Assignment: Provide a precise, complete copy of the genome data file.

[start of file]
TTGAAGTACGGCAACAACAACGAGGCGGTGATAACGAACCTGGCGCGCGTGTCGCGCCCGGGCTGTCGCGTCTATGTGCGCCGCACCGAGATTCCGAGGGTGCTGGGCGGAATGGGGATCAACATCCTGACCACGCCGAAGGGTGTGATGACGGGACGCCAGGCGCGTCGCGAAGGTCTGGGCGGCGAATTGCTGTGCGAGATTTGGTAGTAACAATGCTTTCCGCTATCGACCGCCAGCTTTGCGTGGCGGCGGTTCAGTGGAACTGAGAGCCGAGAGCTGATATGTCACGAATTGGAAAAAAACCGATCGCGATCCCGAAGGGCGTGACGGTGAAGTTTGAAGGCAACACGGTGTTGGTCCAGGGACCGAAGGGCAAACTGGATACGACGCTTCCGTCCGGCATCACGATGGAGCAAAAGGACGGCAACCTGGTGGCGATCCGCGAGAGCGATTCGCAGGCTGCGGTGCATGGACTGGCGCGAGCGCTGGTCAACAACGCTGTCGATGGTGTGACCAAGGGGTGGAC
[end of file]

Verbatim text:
TTGAAGTACGGCAACAACAACGAGGCGGTGATAACGAACCTGGCGCGCGTGTCGCGCCCGGGCTGTCGCGTCTATGTGCGCCGCACCGAGATTCCGAGGGTGCTGGGCGGAATGGGGATCAACATCCTGACCACGCCGAAGGGTGTGATGACGGGACGCCAGGCGCGTCGCGAAGGTCTGGGCGGCGAATTGCTGTGCGAGATTTGGTAGTAACAATGCTTTCCGCTATCGACCGCCAGCTTTGCGTGGCGGCGGTTCAGTGGAACTGAGAGCCGAGAGCTGATATGTCACGAATTGGAAAAAAACCGATCGCGATCCCGAAGGGCGTGACGGTGAAGTTTGAAGGCAACACGGTGTTGGTCCAGGGACCGAAGGGCAAACTGGATACGACGCTTCCGTCCGGCATCACGATGGAGCAAAAGGACGGCAACCTGGTGGCGATCCGCGAGAGCGATTCGCAGGCTGCGGTGCATGGACTGGCGCGAGCGCTGGTCAACAACGCTGTCGATGGTGTGACCAAGGGGTGGAC